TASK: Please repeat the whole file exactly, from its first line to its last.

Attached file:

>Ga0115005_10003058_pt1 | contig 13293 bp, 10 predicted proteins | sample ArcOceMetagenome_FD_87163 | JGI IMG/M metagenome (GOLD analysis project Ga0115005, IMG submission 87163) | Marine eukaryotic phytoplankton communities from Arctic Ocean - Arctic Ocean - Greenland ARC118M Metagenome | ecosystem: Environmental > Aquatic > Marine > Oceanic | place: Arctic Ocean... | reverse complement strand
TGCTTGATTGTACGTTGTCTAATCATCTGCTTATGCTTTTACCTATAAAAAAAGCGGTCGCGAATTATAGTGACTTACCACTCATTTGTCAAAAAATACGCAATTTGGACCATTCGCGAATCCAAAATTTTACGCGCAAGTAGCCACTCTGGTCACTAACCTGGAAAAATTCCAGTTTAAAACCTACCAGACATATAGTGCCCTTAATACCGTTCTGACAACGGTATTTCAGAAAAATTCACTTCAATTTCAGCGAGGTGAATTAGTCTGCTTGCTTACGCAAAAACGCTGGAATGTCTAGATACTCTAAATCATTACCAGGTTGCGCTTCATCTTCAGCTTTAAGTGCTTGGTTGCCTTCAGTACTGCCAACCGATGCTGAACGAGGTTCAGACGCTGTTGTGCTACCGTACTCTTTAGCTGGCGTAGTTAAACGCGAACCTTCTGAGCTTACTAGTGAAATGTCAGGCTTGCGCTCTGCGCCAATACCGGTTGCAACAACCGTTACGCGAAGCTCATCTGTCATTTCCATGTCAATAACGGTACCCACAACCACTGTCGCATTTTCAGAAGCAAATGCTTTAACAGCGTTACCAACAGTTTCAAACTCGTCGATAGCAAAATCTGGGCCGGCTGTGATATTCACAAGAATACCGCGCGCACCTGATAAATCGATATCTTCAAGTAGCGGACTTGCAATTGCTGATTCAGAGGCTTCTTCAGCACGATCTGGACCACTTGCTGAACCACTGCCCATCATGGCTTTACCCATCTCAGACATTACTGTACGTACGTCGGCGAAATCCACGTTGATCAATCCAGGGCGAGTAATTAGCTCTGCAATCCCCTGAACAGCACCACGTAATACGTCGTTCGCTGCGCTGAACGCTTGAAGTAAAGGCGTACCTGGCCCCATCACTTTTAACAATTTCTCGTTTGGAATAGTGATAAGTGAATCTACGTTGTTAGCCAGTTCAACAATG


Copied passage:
>Ga0115005_10003058_pt1 | contig 13293 bp, 10 predicted proteins | sample ArcOceMetagenome_FD_87163 | JGI IMG/M metagenome (GOLD analysis project Ga0115005, IMG submission 87163) | Marine eukaryotic phytoplankton communities from Arctic Ocean - Arctic Ocean - Greenland ARC118M Metagenome | ecosystem: Environmental > Aquatic > Marine > Oceanic | place: Arctic Ocean... | reverse complement strand
TGCTTGATTGTACGTTGTCTAATCATCTGCTTATGCTTTTACCTATAAAAAAAGCGGTCGCGAATTATAGTGACTTACCACTCATTTGTCAAAAAATACGCAATTTGGACCATTCGCGAATCCAAAATTTTACGCGCAAGTAGCCACTCTGGTCACTAACCTGGAAAAATTCCAGTTTAAAACCTACCAGACATATAGTGCCCTTAATACCGTTCTGACAACGGTATTTCAGAAAAATTCACTTCAATTTCAGCGAGGTGAATTAGTCTGCTTGCTTACGCAAAAACGCTGGAATGTCTAGATACTCTAAATCATTACCAGGTTGCGCTTCATCTTCAGCTTTAAGTGCTTGGTTGCCTTCAGTACTGCCAACCGATGCTGAACGAGGTTCAGACGCTGTTGTGCTACCGTACTCTTTAGCTGGCGTAGTTAAACGCGAACCTTCTGAGCTTACTAGTGAAATGTCAGGCTTGCGCTCTGCGCCAATACCGGTTGCAACAACCGTTACGCGAAGCTCATCTGTCATTTCCATGTCAATAACGGTACCCACAACCACTGTCGCATTTTCAGAAGCAAATGCTTTAACAGCGTTACCAACAGTTTCAAACTCGTCGATAGCAAAATCTGGGCCGGCTGTGATATTCACAAGAATACCGCGCGCACCTGATAAATCGATATCTTCAAGTAGCGGACTTGCAATTGCTGATTCAGAGGCTTCTTCAGCACGATCTGGACCACTTGCTGAACCACTGCCCATCATGGCTTTACCCATCTCAGACATTACTGTACGTACGTCGGCGAAATCCACGTTGATCAATCCAGGGCGAGTAATTAGCTCTGCAATCCCCTGAACAGCACCACGTAATACGTCGTTCGCTGCGCTGAACGCTTGAAGTAAAGGCGTACCTGGCCCCATCACTTTTAACAATTTCTCGTTTGGAATAGTGATAAGTGAATCTACGTTGTTAGCCAGTTCAACAATG